I thought: I am not from the generation of the Internet, cell phone, hi-phone and skype. I do not understand them much (I neither understand nor take them with me), though it’s easy to take them for any trip whatsoever , and I do not consider myself lucky for it (on the contrary), but I am from a generation which Monicelli (and a few others of his stature) taught after the periods of fascism and war ended, things that today make us smile when we see (or read, or watch) "deconstructions” 'of' “Occidentalism” '(and "orientalism" ad hoc), defenses of "multiculturalism" or "re-inclusion" of the "excluded from history" – in a festival of third-rate paternalistic intellectual populisms, which are considered as “innovative”. Not to mention those “creative” films, Hollywood-style or otherwise, which, compared to Monicelli’s work, seem like projects made by disoriented students of cinematography, in their first year at the ECA-USP (School of Communications and Arts, University of Sao Paulo) ...

Monicelli made us live the sublime and the ridiculous lives of the unemployed / amateur thieves of today's capitalist world (in "I Soliti Ignoti"), and showed us how the "outsiders" happened to "include" themselves on their own (in "I Compagni") and merged with the party worker, the revolutionary intelligentsia ... and also the naive (Mastroianni!), precisely because they were revolutionaries. And the two "Brancaleone" films are much more than "Italian comedies", decades before the genre became "fashionable".  Monicelli blasted all the Euro /Christian centrisms with bursts of laughter. Monicelli / Gassman - meetings like this happen only two or three per century (another genius of the twentieth century, who unfortunately had a premature death - Bernard-Marie Koltès, ended up with all the anti-Arab racism that rages in Europe, with a single sentence: "If there were Arabs in France, it would be equal to Switzerland ").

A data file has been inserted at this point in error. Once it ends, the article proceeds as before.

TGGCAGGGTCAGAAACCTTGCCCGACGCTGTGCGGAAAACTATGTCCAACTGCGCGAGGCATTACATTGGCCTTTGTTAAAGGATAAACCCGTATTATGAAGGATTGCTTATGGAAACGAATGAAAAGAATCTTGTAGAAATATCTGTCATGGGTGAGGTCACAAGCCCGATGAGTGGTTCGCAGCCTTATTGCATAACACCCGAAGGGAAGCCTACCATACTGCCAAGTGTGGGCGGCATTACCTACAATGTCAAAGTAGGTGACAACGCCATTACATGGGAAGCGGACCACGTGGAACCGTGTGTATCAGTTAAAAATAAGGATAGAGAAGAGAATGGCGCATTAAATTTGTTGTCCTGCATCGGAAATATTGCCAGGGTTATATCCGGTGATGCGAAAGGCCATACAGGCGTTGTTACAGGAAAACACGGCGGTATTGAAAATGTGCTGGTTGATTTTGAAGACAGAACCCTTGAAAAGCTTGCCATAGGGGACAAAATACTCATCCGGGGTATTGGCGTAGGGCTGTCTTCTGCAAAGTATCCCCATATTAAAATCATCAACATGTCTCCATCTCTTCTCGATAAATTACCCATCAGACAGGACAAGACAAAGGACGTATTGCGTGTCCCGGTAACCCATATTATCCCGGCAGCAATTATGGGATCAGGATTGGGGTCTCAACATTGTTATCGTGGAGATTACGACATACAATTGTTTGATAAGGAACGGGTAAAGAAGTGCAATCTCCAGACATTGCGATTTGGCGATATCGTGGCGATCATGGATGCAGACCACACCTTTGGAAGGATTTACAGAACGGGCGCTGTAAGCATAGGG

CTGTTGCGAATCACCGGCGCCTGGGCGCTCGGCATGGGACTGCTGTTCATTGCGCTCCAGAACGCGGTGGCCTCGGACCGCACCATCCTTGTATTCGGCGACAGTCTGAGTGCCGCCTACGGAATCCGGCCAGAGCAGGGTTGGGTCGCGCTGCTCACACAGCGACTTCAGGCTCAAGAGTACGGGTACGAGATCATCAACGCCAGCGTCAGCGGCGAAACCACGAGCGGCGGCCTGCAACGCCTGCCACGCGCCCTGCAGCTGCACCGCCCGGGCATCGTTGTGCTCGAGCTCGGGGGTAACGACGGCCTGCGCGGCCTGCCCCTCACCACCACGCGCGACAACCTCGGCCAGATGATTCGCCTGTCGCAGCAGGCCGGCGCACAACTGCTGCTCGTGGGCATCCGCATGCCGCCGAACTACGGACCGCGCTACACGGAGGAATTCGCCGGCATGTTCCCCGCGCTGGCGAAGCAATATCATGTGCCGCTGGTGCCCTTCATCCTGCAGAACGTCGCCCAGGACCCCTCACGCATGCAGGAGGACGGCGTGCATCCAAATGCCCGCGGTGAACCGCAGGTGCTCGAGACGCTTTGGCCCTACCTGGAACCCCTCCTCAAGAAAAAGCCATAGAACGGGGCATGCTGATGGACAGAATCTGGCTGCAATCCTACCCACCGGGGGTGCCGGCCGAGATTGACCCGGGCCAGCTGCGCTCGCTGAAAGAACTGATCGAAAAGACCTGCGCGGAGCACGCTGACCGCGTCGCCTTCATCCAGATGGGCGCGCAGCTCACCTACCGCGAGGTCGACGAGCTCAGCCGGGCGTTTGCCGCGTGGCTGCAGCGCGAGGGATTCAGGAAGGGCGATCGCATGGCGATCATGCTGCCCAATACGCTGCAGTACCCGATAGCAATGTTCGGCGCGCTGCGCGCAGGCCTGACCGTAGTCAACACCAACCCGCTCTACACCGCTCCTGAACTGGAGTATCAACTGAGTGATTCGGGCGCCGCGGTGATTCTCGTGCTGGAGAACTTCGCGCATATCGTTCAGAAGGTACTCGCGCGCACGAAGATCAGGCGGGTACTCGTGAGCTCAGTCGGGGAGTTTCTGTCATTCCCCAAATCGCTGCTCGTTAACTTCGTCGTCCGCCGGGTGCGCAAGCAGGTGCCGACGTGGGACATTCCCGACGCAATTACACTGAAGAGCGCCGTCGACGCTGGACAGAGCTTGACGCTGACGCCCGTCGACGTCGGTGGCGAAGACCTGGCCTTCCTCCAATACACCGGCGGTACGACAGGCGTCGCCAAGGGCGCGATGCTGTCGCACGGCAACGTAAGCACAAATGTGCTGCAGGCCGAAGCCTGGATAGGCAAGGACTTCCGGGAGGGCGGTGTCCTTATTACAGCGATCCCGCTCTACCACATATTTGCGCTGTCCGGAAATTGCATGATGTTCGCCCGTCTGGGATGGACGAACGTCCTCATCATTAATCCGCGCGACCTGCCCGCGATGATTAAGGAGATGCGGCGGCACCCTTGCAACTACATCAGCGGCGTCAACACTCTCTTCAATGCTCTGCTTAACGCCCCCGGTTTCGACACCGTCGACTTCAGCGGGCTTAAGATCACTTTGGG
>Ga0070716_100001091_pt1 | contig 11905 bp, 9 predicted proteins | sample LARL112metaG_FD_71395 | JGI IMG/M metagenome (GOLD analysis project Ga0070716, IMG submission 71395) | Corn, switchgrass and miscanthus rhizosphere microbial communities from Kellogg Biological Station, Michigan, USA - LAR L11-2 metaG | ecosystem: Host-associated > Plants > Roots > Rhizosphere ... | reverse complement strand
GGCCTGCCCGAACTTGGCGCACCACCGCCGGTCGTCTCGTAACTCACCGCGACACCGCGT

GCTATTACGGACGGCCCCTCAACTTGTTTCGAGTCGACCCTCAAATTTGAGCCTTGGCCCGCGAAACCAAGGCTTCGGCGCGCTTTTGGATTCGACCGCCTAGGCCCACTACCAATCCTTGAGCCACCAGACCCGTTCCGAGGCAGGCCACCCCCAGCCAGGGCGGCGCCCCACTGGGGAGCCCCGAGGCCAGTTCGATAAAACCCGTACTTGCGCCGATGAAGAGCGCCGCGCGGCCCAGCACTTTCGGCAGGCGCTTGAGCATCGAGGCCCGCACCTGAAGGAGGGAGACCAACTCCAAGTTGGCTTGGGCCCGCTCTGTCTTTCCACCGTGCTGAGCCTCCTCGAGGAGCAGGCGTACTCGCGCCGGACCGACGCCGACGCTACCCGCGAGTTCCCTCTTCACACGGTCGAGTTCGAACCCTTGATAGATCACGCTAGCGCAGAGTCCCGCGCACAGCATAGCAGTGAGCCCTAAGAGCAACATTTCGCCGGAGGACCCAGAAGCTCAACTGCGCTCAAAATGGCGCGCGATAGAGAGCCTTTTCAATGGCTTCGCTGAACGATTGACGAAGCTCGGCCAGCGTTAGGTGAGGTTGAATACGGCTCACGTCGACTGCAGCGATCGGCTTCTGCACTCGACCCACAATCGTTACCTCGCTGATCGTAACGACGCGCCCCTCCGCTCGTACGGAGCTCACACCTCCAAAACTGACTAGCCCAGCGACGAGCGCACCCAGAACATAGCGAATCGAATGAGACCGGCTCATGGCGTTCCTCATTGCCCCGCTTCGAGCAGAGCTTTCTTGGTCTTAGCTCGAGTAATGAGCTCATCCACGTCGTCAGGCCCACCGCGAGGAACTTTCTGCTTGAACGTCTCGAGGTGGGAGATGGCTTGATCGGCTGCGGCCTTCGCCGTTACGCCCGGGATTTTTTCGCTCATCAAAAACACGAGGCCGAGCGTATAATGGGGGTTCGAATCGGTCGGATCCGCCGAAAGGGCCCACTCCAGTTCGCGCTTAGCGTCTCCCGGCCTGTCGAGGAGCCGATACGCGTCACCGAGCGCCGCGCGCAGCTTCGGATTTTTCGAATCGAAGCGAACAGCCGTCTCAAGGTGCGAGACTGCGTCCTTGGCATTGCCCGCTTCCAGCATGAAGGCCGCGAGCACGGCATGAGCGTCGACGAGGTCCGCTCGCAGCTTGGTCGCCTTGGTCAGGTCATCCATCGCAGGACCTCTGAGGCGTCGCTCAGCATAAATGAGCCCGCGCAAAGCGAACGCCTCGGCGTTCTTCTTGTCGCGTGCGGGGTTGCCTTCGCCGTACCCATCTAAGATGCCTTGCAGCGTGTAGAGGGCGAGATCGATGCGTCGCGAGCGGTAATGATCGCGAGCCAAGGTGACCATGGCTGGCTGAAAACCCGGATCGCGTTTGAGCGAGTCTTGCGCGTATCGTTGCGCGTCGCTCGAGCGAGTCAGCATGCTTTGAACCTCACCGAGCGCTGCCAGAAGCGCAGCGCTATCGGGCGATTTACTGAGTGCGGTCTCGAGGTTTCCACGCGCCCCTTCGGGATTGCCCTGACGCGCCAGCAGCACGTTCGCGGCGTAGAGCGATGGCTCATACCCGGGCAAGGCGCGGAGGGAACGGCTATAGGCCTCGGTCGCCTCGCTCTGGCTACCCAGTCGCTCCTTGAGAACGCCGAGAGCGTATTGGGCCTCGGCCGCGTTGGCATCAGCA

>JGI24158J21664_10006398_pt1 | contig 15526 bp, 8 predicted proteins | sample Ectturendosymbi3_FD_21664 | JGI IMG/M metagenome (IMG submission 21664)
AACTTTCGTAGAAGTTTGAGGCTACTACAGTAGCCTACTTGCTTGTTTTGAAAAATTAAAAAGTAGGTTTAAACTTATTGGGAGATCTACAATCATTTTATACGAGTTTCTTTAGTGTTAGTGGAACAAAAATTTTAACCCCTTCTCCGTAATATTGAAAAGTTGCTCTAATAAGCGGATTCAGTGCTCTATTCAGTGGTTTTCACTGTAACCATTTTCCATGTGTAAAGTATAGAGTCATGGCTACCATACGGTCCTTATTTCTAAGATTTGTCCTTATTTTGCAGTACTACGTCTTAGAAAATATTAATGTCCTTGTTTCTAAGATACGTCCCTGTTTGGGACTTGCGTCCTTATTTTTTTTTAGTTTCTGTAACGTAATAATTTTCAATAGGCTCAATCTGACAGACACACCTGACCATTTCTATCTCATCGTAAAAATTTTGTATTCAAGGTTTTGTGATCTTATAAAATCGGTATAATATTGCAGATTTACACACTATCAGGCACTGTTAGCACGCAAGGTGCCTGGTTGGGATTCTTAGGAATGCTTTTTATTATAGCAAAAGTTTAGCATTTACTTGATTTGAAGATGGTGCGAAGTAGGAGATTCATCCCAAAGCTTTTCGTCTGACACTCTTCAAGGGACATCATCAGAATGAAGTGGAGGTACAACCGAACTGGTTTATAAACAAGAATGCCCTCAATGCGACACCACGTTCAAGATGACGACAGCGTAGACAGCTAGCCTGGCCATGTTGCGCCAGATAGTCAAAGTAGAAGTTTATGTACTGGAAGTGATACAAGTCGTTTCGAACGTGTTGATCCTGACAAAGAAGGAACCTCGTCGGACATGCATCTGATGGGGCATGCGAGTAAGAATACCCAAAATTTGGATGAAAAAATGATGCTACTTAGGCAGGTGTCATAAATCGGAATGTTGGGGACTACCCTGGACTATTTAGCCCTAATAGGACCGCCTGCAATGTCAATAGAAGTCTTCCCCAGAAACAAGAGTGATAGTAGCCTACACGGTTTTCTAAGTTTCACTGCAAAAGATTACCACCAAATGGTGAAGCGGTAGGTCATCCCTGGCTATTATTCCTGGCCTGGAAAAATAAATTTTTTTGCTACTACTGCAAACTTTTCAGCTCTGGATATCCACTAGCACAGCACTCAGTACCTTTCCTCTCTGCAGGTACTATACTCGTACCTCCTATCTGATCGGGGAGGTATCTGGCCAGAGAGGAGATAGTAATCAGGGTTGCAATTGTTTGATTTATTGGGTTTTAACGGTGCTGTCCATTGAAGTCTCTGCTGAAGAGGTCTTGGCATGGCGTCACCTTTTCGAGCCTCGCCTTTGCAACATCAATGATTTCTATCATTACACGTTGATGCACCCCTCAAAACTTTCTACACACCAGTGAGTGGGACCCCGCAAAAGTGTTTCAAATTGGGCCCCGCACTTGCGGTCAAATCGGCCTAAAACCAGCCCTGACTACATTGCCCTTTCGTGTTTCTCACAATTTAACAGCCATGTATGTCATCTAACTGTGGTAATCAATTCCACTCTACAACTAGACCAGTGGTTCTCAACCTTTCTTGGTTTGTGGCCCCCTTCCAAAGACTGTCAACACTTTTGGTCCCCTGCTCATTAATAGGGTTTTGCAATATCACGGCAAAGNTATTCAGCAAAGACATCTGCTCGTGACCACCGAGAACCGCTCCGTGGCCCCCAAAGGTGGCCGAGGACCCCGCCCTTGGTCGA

Monicelli, the only intellectual present in the Italian factory occupation, all with his 95 years, is one of the greatest filmmakers of the 20th century, and also the 21st, who directed "Letters from Palestine"(2002), and "Desert Rose" (2007). Although almost a hundred years old, he is a young man, because he is an artist and a communist.

 

There are some photos of the occupation of Eutelia, the struggle of the workers of Alcoa against the police, and one of myself with Monicelli in the festival. Unfortunately these are not very clear since they were taken with a Chinese (but not communist) cellular phone.

Good bye, great Mario. We shall meet each other in the next factory occupation, to talk about internationalism and communism. Monicelli stayed until the end of the programme. Then we accompanied him for some time until he left alone in a taxi that took him home. I walked to my bus stop. After all, I am a teenager.

 

"Cinema will never die, it was born and cannot die. The cinema hall will die, perhaps, but I definitely don’t care about that. "

(Mario Monicelli was the recipient of the Golden Lion for Career award at the 1991 Venice Film Festival)

Transated into English by Suchandra De Sarkar